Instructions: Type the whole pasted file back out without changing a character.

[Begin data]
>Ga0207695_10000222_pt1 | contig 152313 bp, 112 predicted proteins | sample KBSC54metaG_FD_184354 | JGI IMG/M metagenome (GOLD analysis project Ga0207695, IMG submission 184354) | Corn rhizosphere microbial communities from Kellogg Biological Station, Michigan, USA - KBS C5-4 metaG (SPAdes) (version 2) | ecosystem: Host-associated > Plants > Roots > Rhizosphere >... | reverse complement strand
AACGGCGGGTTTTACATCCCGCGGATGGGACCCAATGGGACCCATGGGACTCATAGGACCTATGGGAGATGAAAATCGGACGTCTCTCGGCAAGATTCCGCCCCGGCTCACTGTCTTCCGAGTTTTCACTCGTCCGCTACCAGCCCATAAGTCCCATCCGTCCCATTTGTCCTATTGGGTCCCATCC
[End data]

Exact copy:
>Ga0207695_10000222_pt1 | contig 152313 bp, 112 predicted proteins | sample KBSC54metaG_FD_184354 | JGI IMG/M metagenome (GOLD analysis project Ga0207695, IMG submission 184354) | Corn rhizosphere microbial communities from Kellogg Biological Station, Michigan, USA - KBS C5-4 metaG (SPAdes) (version 2) | ecosystem: Host-associated > Plants > Roots > Rhizosphere >... | reverse complement strand
AACGGCGGGTTTTACATCCCGCGGATGGGACCCAATGGGACCCATGGGACTCATAGGACCTATGGGAGATGAAAATCGGACGTCTCTCGGCAAGATTCCGCCCCGGCTCACTGTCTTCCGAGTTTTCACTCGTCCGCTACCAGCCCATAAGTCCCATCCGTCCCATTTGTCCTATTGGGTCCCATCC